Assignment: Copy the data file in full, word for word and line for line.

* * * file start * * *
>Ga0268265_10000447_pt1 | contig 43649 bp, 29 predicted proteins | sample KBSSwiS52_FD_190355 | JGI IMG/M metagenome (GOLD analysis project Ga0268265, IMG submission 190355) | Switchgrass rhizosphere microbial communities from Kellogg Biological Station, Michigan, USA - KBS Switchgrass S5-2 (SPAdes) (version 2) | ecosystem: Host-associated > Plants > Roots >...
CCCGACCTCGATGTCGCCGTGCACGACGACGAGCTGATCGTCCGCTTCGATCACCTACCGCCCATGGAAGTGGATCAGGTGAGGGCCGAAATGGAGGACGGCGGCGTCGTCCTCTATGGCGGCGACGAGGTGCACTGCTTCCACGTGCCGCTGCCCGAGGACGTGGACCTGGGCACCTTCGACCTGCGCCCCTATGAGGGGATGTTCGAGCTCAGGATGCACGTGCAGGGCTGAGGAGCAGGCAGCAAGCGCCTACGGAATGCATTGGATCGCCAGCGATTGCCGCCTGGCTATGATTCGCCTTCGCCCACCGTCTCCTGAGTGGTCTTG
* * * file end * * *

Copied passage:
>Ga0268265_10000447_pt1 | contig 43649 bp, 29 predicted proteins | sample KBSSwiS52_FD_190355 | JGI IMG/M metagenome (GOLD analysis project Ga0268265, IMG submission 190355) | Switchgrass rhizosphere microbial communities from Kellogg Biological Station, Michigan, USA - KBS Switchgrass S5-2 (SPAdes) (version 2) | ecosystem: Host-associated > Plants > Roots >...
CCCGACCTCGATGTCGCCGTGCACGACGACGAGCTGATCGTCCGCTTCGATCACCTACCGCCCATGGAAGTGGATCAGGTGAGGGCCGAAATGGAGGACGGCGGCGTCGTCCTCTATGGCGGCGACGAGGTGCACTGCTTCCACGTGCCGCTGCCCGAGGACGTGGACCTGGGCACCTTCGACCTGCGCCCCTATGAGGGGATGTTCGAGCTCAGGATGCACGTGCAGGGCTGAGGAGCAGGCAGCAAGCGCCTACGGAATGCATTGGATCGCCAGCGATTGCCGCCTGGCTATGATTCGCCTTCGCCCACCGTCTCCTGAGTGGTCTTG